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Joanna [UK Release] Blu-ray Review

  • Aspect Ratio: 2.35:1
  • Video Codec: AVC/MPEG-4
  • Resolution: 1080p/24
  • Audio Codec: English LPCM 2.0 Mono (48kHz/24-bit)
  • Subtitles: English HOH
  • Classification: 18
  • Region: B (Region-Locked)
  • Discs: 2 (1 x Blu-ray + 1 x DVD)
  • Studio: BFI
  • Blu-ray Release Date: April 25, 2011
  • RRP: £19.99

[amazon-product align=”right” region=”uk” tracking_id=”bluraydefinit-21″]B004LNSFL8[/amazon-product]

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Overall
[Rating:3.5/5]
The Film
[Rating:3/5]

Video Quality
[Rating:3.5/5]
Audio Quality
[Rating:3.5/5]
Supplemental Materials
[Rating:4/5]

Click thumbnails for high-resolution 1920X1080p screen captures

(Screen captures are lightly compressed with lossy JPEG  thus are meant as a general representation of the content and do not fully reveal the capabilities of the Blu-ray format)

The Film

[Rating:3/5]

Michael Sarne (The Road to Saint Tropez; Myra Breckinridge) wrote and directed Joanna based on the tales of his girlfriend at the time. Joanne, an art student with a free lovin’ lifestyle had run off with big, strong African lover who was a bouncer at a nightclub in Saint-Tropez, meanwhile she’d also ended up falling in love with a Greek guy who owned a boat in the south of France. Her stories of lovers and sexual escapades set the tone for this slice of Swinging Sixties mod filmmaking, which was Sarne’s first full-length feature.

At the time of its release, Joanna was billed as the “female Alfie.” So, to borrow a line from that film, what’s it all about? Hardly anything, really. The young art student Joanna (Genevieve Waite) comes to London from her provincial town and falls in with the wild, Mod London crowd. Looking for love in all the wrong places, her promiscuous lifestyle eventually leads her into a bit of trouble, but not before she has a whole lot of fun getting there.

What mostly made Joanna shocking for its time (1968) was its look at interracial relationships, mainly between Joanna and her friend’s brother, a Senegalese nightclub manager named Gordon (Calvin Lockhart). Least surprising of all, is that the film so shocked the people of Genevieve Waite’s native South Africa that it was banned there entirely.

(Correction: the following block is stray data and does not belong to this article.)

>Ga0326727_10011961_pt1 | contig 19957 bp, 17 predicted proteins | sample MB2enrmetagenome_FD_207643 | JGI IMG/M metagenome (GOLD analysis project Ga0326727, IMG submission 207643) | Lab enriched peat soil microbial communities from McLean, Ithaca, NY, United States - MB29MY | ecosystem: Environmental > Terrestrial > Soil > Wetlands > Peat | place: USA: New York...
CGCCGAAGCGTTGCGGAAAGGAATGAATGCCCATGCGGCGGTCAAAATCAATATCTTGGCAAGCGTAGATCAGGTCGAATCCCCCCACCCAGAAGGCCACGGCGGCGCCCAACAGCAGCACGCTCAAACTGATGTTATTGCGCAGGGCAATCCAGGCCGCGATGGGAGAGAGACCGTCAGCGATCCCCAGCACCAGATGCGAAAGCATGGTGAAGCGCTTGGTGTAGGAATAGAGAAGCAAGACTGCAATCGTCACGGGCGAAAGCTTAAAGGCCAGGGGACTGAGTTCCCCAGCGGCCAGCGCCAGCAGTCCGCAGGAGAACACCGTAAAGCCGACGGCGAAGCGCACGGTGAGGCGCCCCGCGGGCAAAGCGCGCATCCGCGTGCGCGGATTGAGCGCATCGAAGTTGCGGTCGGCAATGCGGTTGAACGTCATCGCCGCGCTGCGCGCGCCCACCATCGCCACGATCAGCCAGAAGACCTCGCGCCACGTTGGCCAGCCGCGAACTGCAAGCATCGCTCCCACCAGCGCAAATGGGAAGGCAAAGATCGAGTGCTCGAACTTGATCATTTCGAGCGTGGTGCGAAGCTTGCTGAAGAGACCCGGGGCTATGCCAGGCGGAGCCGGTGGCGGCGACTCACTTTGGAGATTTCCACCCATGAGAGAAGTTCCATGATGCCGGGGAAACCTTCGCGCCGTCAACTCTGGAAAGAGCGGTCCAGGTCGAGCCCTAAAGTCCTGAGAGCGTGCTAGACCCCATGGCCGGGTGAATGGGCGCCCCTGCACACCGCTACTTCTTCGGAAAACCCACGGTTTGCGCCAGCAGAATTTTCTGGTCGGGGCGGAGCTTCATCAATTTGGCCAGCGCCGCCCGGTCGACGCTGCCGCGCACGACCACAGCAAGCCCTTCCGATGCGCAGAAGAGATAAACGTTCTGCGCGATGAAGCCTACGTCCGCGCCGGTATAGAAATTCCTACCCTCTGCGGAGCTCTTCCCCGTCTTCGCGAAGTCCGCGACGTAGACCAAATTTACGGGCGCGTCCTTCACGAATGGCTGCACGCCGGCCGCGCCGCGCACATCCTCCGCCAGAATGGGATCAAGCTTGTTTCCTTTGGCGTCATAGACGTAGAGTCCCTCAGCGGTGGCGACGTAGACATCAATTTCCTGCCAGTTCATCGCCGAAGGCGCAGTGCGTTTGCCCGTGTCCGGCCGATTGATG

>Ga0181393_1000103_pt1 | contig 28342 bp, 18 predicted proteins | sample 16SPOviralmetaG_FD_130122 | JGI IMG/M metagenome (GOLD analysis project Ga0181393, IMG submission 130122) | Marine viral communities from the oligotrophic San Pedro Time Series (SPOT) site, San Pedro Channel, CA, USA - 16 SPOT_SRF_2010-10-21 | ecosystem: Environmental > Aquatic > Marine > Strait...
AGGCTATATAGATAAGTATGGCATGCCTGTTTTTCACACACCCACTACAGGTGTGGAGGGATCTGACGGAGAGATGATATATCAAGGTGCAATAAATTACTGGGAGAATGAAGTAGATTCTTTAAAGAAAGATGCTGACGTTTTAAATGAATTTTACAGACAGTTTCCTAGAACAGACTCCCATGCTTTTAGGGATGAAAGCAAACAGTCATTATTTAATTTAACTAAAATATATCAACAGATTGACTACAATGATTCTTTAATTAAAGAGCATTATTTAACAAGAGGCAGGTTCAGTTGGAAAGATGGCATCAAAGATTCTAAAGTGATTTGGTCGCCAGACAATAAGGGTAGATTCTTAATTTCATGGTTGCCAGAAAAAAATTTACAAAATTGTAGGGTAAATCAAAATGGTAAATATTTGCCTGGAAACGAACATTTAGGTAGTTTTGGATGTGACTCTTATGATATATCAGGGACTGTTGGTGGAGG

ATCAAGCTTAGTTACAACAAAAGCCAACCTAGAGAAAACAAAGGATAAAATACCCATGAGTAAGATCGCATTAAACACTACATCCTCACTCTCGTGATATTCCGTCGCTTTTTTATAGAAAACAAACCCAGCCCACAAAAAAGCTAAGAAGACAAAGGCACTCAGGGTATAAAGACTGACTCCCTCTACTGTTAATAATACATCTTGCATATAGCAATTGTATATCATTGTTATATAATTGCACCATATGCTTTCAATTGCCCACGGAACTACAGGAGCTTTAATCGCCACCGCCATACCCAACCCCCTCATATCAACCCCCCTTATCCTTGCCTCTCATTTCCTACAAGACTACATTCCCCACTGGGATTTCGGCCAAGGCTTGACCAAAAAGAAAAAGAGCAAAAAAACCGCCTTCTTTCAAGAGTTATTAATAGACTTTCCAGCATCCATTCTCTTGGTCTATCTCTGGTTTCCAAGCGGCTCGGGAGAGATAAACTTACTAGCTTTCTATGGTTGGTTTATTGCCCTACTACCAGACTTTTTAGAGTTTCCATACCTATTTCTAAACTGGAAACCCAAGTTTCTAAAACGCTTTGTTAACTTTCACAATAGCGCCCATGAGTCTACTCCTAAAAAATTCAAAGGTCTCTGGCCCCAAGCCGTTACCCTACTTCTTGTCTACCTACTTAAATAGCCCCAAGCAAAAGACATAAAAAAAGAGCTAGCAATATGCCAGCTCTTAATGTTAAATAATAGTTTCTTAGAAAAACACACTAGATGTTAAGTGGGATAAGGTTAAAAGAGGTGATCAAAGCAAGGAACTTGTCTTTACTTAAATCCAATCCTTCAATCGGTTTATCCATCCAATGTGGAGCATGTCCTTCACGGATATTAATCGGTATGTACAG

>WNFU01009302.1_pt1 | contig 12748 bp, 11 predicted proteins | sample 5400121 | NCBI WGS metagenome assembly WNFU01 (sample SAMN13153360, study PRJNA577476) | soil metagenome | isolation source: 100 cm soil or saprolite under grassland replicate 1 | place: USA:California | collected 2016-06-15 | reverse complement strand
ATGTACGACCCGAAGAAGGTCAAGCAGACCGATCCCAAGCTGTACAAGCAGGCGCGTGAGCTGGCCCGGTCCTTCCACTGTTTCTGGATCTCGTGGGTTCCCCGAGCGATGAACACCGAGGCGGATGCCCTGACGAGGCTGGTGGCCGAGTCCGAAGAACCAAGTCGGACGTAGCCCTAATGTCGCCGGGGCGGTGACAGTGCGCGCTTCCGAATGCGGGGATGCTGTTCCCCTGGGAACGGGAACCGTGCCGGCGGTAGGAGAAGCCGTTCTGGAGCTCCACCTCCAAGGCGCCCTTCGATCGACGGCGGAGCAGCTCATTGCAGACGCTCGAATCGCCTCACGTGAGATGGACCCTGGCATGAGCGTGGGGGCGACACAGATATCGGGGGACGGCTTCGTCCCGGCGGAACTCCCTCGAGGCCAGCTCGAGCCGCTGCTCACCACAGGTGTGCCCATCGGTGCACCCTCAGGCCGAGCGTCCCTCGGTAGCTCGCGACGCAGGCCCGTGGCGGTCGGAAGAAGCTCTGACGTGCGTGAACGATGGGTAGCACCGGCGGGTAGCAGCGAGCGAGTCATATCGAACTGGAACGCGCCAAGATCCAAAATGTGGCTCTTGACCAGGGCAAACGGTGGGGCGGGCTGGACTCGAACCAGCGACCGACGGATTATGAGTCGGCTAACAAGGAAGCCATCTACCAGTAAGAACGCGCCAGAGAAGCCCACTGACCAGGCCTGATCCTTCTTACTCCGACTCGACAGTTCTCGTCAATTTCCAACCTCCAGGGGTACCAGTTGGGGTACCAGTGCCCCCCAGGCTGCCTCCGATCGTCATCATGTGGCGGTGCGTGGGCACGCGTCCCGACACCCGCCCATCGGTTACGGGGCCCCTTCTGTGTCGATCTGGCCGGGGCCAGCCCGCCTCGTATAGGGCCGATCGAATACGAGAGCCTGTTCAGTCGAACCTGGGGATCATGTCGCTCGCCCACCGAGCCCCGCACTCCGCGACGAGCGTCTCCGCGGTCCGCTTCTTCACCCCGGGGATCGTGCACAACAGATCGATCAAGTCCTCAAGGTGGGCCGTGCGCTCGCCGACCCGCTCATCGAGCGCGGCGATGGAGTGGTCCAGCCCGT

Is it really the female Alfie? Well, not quite. It lacks any discernible plot and the sense of lighthearted fun contained in Alfie. The strengths of Joanna are in the brilliant colors of the 1960s, rendered vibrantly here in this Blu-ray release, and the dream-like, non-sequential sequences that are often quite beautiful and are informed heavily by Sarne’s infatuation with Fellini.

Video Quality

[Rating:3.5/5]

Joanna appears in its original theatrical aspect ratio of 2.35:1. The film was scanned at 2K and graded in High Definition from the original 35mm interpositive held at Fox Studios. The picture was restored using MTI restoration software, removing dirt, scratches, and warps, repairing damaged frames and improving stability issues. While every effort has been made to present Joanna in the highest quality presentation possible, some picture and audio issues remain. Because of the nature of the film’s production, as well as the state of the original materials, Joanna occasionally suffers from density fluctuation and periodic reductions in sharpness due to the extensive use of opticals. Some vertical scratches and other instances of film damage are also present.

Joanna may never look great or be a reference quality release on any format, but the BFI have done well to maintain a pleasingly film-like appearance without damaging the original intent of the filmmakers. There isn’t any video noise evident and no sign of artificial sharpening. Colors, where the image is at its sharpest and most stable, are vivid and and nicely saturated.

Audio Quality

[Rating:3.5/5]

The PCM 2.0 Mono soundtrack exhibits some drifts in synch due to the large portion of post production recording and also many instances of crackle. It’s not a very full sounding soundtrack either, but overall it provides intelligible dialogue.

Supplemental Materials

[Rating:4/5]

The supplement’s include Sarne’s famous Road to Saint-Tropez as well as a new DVD-only interview with the director.

The supplements included with this release are:

  • Road to Saint Tropez (1966; 31 mins; 1080p/24) – Sarne’s debut film, an “anti-travelogue” starring Udo Kier, Melissa Stribling and Gabriella Licudi.
  • Death May Be Your Santa Claus (1968; Frankie Dymon Junior; 37min. 1080P/24) – An experimental examination of an interracial relationship in late 1960s London.
  • New Interview with Mike Sarne (2010, 16 mins., DVD only).
  • Joanna, Mike Sarne’s novelisation of the film, presented as a downloadable PDF (DVD only).
  • Booklet – Illustrated booklet with essays and film notes by Chris Campion (writer and author currently working on a biography of John Phillips of the Mamas and the Papas) and an essay by Kodwo Eshun.
  • DVD

The Definitive Word

Overall:

[Rating:3.5/5]

Another lost gem of British cinema is uncovered by the BFI in this release of Joanna. It may not be one of the stronger films on the Flipside label, but it still well worth watching if only for its nostalgic charm, screen-stealing performance from Donald Sutherland, and irresistibly cute leading lady.

Additional Screen Captures

[amazon-product align=”right” region=”uk” tracking_id=”bluraydefinit-21″]B004LNSFL8[/amazon-product]

Shop for more Blu-ray titles at Amazon.co.uk

Shop for more Blu-ray titles at Amazon.com

Overall
[Rating:3.5/5]
The Film
[Rating:3/5]

Video Quality
[Rating:3.5/5]
Audio Quality
[Rating:3.5/5]
Supplemental Materials
[Rating:4/5]

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